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Today’s Worldometer.com screengrab is sorted by active cases. I think active cases rather than total cases is a better sort because total cases do not reflect the current and future challenge. And it is the current and future challenge that we need to be focused on. And we cannot assess our current strategies without context and perspective. How are we like Italy and Spain that bookend the USA on the list? How are we different? Are our critical cases fewer only based on time? Is our capacity to handle the number of critical cases seen in Italy and Spain better, worse or about the same?
The President is pulling out pretty much all the stops to deploy medical supplies and therapies to the problem. The Defense Production Act is an awesome power (and expensive) to command commercial entities to work on critical supplies and materials. The Air Force has been flying in test kits and other materials from anywhere in the world they are available.
At the same time, the Governors are closing down states for business. And it is this latter strategy that is now the focus of question of whether the “cure is worse than the disease?”
Both @drbastiat and I posted a link yesterday to Aaron Ginn’s article Evidence Over Hysteria. The website where it originally appeared, Medium, has taken it down. ZeroHedge has now published it. There is controversy over the accuracy of Ginn’s claims. But there is no controversy, in my view, over the questions he raises. As is typical, some of the most interesting information related to any post is found in the comments by Ricochet members. I encourage you to go to that post and read the commentary: Evidence over hysteria — COVID-19 [Updated][More Update].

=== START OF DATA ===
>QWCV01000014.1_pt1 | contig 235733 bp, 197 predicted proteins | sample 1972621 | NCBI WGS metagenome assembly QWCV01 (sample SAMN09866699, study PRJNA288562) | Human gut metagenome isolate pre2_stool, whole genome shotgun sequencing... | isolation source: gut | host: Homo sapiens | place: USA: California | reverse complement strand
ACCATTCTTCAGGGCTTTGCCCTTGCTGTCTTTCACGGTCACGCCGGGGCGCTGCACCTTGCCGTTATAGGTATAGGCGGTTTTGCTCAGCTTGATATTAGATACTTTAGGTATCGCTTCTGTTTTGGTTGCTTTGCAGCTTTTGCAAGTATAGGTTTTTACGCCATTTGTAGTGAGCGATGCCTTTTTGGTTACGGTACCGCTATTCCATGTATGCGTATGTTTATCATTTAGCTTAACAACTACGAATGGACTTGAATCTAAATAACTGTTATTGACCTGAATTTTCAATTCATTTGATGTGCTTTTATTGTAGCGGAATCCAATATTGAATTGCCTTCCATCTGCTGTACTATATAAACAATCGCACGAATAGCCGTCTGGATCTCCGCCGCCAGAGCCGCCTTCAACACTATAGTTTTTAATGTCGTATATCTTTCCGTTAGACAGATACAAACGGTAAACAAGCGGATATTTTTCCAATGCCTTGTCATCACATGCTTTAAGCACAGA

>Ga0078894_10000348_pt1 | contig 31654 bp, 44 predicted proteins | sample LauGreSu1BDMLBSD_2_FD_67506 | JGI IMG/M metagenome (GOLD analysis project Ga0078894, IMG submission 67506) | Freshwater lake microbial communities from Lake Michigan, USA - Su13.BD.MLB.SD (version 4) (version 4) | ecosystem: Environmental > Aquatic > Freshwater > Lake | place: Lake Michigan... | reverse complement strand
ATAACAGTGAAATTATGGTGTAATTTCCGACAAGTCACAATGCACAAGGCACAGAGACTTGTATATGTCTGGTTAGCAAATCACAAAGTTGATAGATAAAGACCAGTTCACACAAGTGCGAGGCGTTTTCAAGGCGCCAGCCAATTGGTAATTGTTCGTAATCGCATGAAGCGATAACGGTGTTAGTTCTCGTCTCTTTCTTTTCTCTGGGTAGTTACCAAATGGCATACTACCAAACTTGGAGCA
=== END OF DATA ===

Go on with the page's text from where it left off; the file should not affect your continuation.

I should also point out a second article (brought to my attention by @staugustine): A Doctor’s Assessment of the COVID-19 Outbreak. It is authored by Dr. Joel M. Zinberg, an associate clinical professor of surgery at the Mount Sinai Icahn School of Medicine in New York. Dr. Zinberg raises similar issues to those by Aaron Ginn: Are we doing more harm than good? Politicians are amateur sociologists, not research scientists. They react to the moods of the people and their own private predilections. The moods of the people are stirred by media reports that sensationalize threats. Certain politicians never let a crisis go to waste. Is it coincidental that the states taking the most extreme and authoritarian measures are led by progressives?
@jameslileks in a comment on the Ginn article summed it up pretty well:
The disconnect between “it’s going to kill fast swaths of the population and crash the health care system” and “it’s not the Satan Bug and the stats give us good reason to hope” is so wide and profound you do not know what to think. We’re all Jack Nicholson slapping Faye Dunaway here.
I do not get a gut-grip over the number of cases increasing, if that’s a result of increased testing. I watch the mortality stats. Likelihood of contraction from asymptomatic carriers, length of time between infection and manifestation of symptoms, and likelihood of how many infected will have anything other than a crappy fortnight of aches and weariness – that’s what I want to know.
(Yes, I know that quoting James likely makes this post ineligible for “post of the day.” He is too self-effacing to designate it thus and make quoting him appear to be a strategy to gain that honor.)
[Note: Links to all my COVID-19 posts can be found here.]Published in